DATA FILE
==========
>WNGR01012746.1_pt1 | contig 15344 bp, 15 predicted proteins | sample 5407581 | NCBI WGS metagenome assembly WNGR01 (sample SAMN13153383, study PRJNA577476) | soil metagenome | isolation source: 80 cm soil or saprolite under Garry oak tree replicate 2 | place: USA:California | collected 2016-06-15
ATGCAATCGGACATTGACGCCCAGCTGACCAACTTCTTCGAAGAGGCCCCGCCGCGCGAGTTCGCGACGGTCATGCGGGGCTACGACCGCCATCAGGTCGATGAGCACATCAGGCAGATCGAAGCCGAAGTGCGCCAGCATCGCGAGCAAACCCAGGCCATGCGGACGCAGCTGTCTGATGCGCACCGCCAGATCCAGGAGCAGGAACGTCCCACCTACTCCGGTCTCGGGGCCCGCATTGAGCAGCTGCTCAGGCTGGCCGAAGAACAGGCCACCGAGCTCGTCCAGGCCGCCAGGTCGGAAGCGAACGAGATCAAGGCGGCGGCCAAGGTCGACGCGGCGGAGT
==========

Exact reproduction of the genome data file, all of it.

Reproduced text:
>WNGR01012746.1_pt1 | contig 15344 bp, 15 predicted proteins | sample 5407581 | NCBI WGS metagenome assembly WNGR01 (sample SAMN13153383, study PRJNA577476) | soil metagenome | isolation source: 80 cm soil or saprolite under Garry oak tree replicate 2 | place: USA:California | collected 2016-06-15
ATGCAATCGGACATTGACGCCCAGCTGACCAACTTCTTCGAAGAGGCCCCGCCGCGCGAGTTCGCGACGGTCATGCGGGGCTACGACCGCCATCAGGTCGATGAGCACATCAGGCAGATCGAAGCCGAAGTGCGCCAGCATCGCGAGCAAACCCAGGCCATGCGGACGCAGCTGTCTGATGCGCACCGCCAGATCCAGGAGCAGGAACGTCCCACCTACTCCGGTCTCGGGGCCCGCATTGAGCAGCTGCTCAGGCTGGCCGAAGAACAGGCCACCGAGCTCGTCCAGGCCGCCAGGTCGGAAGCGAACGAGATCAAGGCGGCGGCCAAGGTCGACGCGGCGGAGT